- Despite being born and raised in Australia (by parents who were likewise, but it doesn’t matter much for accent) I do not sound Australian to people who live here, and constantly have awkward conversations about where I’m from.
- I am quite fearful of heights, but am and always have been perfectly happy in deep water. (Except, just once, watching divers descend in extremely clear water, as it looked like they were falling.) I do not find spiders, snakes or sharks especially scary either.
- I need (or vastly prefer) a couple of hours of screen or book time a day for relaxation purposes.
I honestly cannot answer a question about what I do that lights people up.
Party. What social gathering rocked your socks off in 2010? Describe the people, music, food, drink, clothes, shenanigans.
I conceived and threw what I called “Party of Three”, which was in May celebrating Andrew’s third decade, Vincent’s third month, our third year of marriage, and becoming a family of three. Excellent conceit: I can’t think that I can repeat the pattern for anyone’s fortieth. We went to Shark Island as for Andrew’s twenty-first and had a slow picnic in the heat of an autumn day. It was beautiful.
I don’t know where I will be living this time next year, possibly not in Sydney at all. So it’s good to take advantage of the harbour while we’re here.12.30.10
I went scuba diving yesterday. I normally dive in and around Sydney, which is coolish temperate water (20℃ yesterday, ranges are 16–23℃ over the year) and provision of dive guides for everyone on the boat is fairly standard at least with the shops I dive with. It’s quite common to meet people with 20 to 30 dives experience who have never dived only with a buddy.
Andrew and I were thrown in the deep end with Queensland diving. We learned to dive in Thailand, which many people don’t recommend (because the diving is comparatively easy) but I do recommend (because… the diving is comparatively easy, so you don’t get scared off as much). We then did a single dive in Sydney and then Advanced Open Water and then a liveaboard off Cairns, on which every diver was expected to self-guide.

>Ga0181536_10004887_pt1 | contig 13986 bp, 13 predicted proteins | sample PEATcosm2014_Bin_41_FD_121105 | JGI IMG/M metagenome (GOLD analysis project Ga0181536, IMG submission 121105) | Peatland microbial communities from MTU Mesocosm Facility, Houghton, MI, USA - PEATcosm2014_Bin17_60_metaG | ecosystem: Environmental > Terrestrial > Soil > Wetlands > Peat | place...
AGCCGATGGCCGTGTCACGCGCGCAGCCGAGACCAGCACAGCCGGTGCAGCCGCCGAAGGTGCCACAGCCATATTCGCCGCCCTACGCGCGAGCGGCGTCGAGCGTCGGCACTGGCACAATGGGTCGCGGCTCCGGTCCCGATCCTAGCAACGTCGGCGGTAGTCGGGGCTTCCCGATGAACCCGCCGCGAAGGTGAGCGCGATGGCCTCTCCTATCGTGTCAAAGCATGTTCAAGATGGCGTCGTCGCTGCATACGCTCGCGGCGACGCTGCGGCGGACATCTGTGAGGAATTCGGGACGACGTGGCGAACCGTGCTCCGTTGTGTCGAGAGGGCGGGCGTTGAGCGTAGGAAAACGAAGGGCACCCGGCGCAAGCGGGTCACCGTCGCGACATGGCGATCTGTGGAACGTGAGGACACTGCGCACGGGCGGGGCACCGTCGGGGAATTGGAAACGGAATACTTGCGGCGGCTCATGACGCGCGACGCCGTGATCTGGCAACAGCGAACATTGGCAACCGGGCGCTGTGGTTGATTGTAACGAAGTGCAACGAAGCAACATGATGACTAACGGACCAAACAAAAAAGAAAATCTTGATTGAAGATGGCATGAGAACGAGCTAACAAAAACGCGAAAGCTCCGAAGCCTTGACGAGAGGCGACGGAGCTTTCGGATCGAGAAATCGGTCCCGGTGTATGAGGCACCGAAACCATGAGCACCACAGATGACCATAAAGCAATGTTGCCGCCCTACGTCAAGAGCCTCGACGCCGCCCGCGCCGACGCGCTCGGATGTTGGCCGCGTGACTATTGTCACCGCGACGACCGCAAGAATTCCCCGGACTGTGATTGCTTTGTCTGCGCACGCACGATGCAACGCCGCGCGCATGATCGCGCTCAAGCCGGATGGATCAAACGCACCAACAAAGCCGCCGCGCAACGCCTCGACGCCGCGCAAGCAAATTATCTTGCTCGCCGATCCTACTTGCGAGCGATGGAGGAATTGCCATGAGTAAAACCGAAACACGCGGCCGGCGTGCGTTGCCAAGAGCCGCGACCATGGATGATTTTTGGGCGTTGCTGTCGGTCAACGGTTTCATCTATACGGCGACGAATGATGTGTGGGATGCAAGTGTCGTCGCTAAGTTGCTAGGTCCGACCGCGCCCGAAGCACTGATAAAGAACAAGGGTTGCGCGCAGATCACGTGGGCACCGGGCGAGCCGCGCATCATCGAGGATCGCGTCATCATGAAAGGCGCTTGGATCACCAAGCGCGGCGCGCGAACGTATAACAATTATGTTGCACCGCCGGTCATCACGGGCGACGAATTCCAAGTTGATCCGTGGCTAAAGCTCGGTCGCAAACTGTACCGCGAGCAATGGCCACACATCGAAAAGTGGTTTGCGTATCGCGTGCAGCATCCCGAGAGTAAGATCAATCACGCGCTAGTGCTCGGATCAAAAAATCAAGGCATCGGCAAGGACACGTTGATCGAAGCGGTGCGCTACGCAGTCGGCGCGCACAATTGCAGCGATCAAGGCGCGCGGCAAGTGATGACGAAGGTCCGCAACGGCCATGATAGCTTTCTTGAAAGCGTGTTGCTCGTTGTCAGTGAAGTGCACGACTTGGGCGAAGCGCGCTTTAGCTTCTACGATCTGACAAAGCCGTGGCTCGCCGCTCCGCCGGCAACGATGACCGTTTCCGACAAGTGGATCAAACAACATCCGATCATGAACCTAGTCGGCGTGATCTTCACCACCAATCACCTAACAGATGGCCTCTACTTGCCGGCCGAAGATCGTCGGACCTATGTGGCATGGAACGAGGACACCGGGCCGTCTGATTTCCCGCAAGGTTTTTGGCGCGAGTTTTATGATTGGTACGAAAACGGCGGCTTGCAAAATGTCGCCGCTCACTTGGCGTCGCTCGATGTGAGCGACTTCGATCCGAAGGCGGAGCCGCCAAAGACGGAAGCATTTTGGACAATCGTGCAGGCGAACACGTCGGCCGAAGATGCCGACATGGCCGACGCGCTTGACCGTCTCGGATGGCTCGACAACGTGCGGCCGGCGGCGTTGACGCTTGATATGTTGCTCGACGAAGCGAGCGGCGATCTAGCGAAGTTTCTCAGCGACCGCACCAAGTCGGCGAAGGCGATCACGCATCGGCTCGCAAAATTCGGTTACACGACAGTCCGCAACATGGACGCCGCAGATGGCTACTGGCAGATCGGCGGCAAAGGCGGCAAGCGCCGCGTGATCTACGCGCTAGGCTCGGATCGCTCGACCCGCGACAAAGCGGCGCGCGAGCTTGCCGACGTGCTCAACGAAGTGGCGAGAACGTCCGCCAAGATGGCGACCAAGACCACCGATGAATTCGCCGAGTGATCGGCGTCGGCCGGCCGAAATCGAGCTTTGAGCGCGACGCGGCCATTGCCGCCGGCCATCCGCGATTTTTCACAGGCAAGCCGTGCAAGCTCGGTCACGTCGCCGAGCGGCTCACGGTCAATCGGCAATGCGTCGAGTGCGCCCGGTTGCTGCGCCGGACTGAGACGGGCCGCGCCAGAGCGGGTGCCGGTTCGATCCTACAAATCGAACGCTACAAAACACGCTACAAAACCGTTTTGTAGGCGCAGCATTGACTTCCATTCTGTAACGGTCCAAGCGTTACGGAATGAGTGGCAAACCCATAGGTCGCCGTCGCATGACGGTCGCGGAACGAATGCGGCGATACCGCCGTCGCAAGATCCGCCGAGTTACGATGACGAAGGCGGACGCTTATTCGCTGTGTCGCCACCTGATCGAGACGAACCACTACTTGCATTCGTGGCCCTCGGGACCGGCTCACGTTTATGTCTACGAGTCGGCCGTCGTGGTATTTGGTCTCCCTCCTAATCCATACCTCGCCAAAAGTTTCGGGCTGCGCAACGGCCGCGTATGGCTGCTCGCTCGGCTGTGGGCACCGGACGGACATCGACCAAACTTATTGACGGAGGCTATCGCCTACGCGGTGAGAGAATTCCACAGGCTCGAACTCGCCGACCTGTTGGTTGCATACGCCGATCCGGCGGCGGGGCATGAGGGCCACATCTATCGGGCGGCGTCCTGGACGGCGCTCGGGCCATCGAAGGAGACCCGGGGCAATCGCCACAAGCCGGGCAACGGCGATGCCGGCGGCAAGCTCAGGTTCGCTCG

And ever since then I’ve preferred it. Reasons:
- Yesterday, I dived in a group. I got kicked in the face with fins twice, and kneed in the head once. I also think I kneed someone else in the head or back. Divers have a restricted field of vision and are somewhat awkward about turning. Tangles are hard to avoid.
- Yesterday, our group was eight people. We were queuing to see anything interesting. If that interesting thing was in motion, the last six people didn’t get to see it.
- Queues go double if half the divers have cameras with them. (Some photogs believe they should go last, since they will look for so long. Some believe they should get first look, so as not to have other divers in the shot.)
- I try not to get too uptight about purist diver sentiments, in which you must do the hardest reasonably accessible dives and diving style in order to be considered safe or respectable and so on, but I have enjoyed forcing my underwater (landmark based) navigation to improve by not following a site expert around.
- Some dive guides (not yesterday’s) are really bad at their job. They won’t turn back when someone’s air is low-ish, they get lost themselves. (Divemasters are often backpackers, not necessarily local experts.) Sometimes their air consumption is worse than mine. There’s nothing less fun than chasing down Speedy the Dive Guide to say you’ve reached the agreed air mark, and to use another 10% of your original air in the chase.
- It’s rare that they communicate the details of the dive plan. “We’ll look at the sharks,” is one thing. I dive tables, not computers, and I need to know that there will be a loop back past the boat in time for my timed dive ending (I usually run out of time before air, on air tables). And I hate the practice many dive guides have of reviewing everyone’s air about three quarters of the way into the dive and signalling to people to re-buddy with air matches. My buddy is my spare air, I want to have talked with them before the dive at the very least, and to have the same buddy throughout the dive, not to be paired with Air Matched Random Diver.
Sometimes a guide is unavoidable, for example, in the Similan Islands there are so many boats around, each launching multiple dinghies with outboard motors. And groups aren’t such a nuisance in the tropics, as the vastly improved visibility means that you aren’t all on top of each other. But generally speaking I’m happy diving in pairs.